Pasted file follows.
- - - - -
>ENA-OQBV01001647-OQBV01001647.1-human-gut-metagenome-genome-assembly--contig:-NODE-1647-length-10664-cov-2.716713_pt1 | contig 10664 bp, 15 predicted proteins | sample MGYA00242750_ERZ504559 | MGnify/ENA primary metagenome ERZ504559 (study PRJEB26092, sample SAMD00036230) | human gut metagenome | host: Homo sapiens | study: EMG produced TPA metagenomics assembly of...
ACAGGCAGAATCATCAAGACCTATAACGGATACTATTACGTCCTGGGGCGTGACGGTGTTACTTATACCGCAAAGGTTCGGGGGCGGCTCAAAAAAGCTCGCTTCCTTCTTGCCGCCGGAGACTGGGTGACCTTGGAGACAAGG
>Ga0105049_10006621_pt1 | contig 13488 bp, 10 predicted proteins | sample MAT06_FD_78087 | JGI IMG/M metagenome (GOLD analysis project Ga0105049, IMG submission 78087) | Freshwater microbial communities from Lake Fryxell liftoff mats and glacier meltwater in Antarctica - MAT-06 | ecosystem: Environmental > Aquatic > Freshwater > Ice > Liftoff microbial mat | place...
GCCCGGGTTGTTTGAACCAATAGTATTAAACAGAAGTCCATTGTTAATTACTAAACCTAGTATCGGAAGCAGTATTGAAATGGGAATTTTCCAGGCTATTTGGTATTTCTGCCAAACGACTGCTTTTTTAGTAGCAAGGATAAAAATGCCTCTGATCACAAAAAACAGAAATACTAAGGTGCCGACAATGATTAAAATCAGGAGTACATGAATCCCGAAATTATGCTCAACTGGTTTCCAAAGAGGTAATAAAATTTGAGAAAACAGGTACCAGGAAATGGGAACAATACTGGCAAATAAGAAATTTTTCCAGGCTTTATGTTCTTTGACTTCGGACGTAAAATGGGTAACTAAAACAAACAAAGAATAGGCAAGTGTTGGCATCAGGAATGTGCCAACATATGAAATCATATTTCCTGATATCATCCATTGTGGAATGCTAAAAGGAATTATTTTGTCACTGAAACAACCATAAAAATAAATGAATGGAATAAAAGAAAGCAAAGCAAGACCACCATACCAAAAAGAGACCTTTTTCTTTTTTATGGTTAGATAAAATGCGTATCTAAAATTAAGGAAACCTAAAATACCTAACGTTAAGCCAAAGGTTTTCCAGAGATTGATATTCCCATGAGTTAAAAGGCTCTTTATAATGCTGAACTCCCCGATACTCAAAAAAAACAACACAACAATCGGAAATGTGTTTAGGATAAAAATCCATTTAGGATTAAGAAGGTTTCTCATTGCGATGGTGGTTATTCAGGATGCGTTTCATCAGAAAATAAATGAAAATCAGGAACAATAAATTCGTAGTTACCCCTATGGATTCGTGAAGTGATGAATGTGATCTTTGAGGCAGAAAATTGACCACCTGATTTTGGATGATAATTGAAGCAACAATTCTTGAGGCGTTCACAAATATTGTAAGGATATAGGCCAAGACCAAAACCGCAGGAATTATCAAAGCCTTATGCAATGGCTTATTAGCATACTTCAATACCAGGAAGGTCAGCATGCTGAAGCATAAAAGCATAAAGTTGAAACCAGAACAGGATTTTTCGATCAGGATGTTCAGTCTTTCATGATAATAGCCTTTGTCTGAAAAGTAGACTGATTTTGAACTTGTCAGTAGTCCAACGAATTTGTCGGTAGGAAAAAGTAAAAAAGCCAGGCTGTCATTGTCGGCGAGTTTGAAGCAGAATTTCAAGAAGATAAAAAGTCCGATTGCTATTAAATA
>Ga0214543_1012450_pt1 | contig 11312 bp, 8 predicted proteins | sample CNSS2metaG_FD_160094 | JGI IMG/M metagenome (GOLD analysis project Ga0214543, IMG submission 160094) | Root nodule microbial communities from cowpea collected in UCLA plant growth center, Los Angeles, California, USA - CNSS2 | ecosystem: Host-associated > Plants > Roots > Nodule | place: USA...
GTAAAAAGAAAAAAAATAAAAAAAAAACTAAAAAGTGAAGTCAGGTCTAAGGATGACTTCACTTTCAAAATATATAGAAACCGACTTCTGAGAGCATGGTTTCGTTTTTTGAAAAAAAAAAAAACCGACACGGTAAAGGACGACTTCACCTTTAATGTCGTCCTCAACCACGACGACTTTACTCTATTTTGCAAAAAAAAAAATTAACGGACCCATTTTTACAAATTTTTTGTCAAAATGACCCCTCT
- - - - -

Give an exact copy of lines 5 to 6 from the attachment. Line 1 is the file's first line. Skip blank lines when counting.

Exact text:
>Ga0214543_1012450_pt1 | contig 11312 bp, 8 predicted proteins | sample CNSS2metaG_FD_160094 | JGI IMG/M metagenome (GOLD analysis project Ga0214543, IMG submission 160094) | Root nodule microbial communities from cowpea collected in UCLA plant growth center, Los Angeles, California, USA - CNSS2 | ecosystem: Host-associated > Plants > Roots > Nodule | place: USA...
GTAAAAAGAAAAAAAATAAAAAAAAAACTAAAAAGTGAAGTCAGGTCTAAGGATGACTTCACTTTCAAAATATATAGAAACCGACTTCTGAGAGCATGGTTTCGTTTTTTGAAAAAAAAAAAAACCGACACGGTAAAGGACGACTTCACCTTTAATGTCGTCCTCAACCACGACGACTTTACTCTATTTTGCAAAAAAAAAAATTAACGGACCCATTTTTACAAATTTTTTGTCAAAATGACCCCTCT